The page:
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Conspicuous Consumption

Juliet B. Schor

Subject Sociology » Consumption

Key-Topics consumerism

DOI: 10.1111/b.9781405124331.2007.x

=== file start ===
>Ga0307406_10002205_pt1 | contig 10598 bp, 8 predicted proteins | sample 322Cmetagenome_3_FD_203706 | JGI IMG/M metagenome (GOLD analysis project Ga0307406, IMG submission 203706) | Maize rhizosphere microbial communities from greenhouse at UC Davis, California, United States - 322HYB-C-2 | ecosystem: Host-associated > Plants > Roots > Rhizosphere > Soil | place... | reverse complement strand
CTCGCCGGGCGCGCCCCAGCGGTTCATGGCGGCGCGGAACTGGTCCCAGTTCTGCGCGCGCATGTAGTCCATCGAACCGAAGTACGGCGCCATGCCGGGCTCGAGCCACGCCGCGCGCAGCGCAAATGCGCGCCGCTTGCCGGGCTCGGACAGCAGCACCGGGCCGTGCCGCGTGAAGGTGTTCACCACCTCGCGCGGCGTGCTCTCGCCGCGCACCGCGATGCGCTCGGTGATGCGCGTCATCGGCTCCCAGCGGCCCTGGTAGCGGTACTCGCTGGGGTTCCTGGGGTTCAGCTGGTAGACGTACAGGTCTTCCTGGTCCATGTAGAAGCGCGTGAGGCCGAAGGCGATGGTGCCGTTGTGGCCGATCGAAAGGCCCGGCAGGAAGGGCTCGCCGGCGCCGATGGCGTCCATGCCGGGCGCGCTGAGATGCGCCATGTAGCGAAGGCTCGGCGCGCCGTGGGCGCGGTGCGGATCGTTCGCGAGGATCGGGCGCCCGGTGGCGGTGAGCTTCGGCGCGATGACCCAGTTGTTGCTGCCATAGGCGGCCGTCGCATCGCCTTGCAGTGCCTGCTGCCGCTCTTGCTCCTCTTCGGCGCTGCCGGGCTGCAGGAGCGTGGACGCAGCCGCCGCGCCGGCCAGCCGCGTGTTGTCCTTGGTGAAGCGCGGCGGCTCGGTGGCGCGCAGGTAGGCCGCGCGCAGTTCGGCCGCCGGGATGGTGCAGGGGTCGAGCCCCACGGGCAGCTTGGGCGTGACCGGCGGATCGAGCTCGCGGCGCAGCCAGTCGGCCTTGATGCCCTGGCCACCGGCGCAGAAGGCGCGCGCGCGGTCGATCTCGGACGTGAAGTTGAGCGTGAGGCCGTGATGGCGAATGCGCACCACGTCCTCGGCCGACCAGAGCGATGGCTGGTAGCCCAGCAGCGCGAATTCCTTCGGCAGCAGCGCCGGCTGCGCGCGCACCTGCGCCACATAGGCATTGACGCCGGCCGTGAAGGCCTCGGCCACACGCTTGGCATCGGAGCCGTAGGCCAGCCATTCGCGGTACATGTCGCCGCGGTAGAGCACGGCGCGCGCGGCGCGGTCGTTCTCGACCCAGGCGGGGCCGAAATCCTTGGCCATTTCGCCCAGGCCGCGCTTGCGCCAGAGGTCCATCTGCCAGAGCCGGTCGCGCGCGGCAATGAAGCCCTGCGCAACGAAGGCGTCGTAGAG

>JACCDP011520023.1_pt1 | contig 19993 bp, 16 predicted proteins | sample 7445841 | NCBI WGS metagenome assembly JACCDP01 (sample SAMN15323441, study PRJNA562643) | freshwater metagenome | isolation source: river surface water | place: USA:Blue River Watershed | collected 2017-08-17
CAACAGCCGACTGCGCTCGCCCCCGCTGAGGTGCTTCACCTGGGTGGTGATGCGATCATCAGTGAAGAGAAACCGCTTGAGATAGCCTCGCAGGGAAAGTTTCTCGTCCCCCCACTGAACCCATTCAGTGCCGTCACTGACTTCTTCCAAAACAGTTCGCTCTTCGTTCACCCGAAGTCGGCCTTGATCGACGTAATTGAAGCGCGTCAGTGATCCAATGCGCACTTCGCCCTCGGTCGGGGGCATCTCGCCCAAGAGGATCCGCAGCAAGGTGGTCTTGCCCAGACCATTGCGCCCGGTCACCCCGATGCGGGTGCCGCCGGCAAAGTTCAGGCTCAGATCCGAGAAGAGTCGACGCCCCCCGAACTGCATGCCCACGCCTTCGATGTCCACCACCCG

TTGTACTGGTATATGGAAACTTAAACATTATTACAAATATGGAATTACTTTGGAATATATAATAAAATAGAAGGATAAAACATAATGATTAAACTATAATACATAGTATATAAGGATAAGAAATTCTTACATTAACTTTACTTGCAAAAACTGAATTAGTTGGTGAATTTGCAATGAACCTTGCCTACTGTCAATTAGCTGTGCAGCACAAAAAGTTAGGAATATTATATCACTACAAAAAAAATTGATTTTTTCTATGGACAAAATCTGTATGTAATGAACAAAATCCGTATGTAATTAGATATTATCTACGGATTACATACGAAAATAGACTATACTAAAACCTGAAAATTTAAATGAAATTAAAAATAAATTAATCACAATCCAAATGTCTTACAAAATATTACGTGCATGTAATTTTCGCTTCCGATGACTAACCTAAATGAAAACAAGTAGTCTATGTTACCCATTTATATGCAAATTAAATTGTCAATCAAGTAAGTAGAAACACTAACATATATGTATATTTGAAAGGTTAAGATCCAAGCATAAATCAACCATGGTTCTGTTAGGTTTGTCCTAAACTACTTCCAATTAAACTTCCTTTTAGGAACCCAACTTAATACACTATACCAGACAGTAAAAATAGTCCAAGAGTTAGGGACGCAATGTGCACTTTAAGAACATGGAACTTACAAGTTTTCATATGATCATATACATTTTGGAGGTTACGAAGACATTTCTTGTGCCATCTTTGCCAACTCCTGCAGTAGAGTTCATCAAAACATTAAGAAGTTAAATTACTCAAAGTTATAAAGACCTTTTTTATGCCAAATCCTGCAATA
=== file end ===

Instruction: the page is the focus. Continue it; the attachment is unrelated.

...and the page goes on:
The term conspicuous consumption entered the sociological lexicon via Thorstein Veblen's biting analysis of the spending patterns of the rich and nouveau riches in the late nineteenth century. The Theory of the Leisure Class (1899) is an account of how these groups spent enormous energy and money constructing an ostentatious style of life. They built and decorated ornate homes, adorned their persons with clothing and jewelry, designed elaborate carriages, and employed large numbers of servants dressed in expensive uniforms. Throughout, the principles of waste, luxury, and ornamentation ruled the choices they made. The motive that animated their efforts was the desire for social esteem, which itself was dependent on the possession of wealth. But having money was not enough. It must be put “in evidence,” or become conspicuous. Because these are ongoing features of wealth-based status systems, the concept of conspicuousness continues to be important long after the Veblenian era has passed. The theory of conspicuous consumption is the centerpiece of Veblen's larger analysis of class society and its relation to styles of life and work. Relying on a stylized history of “savage,” “barbarian,” and “civilized” societies, Veblen argued that the emergence of classes in the barbarian era (roughly synonymous with feudal Europe and Asia) led to the use of wealth as the primary basis of males’ ... log in or subscribe to read full text

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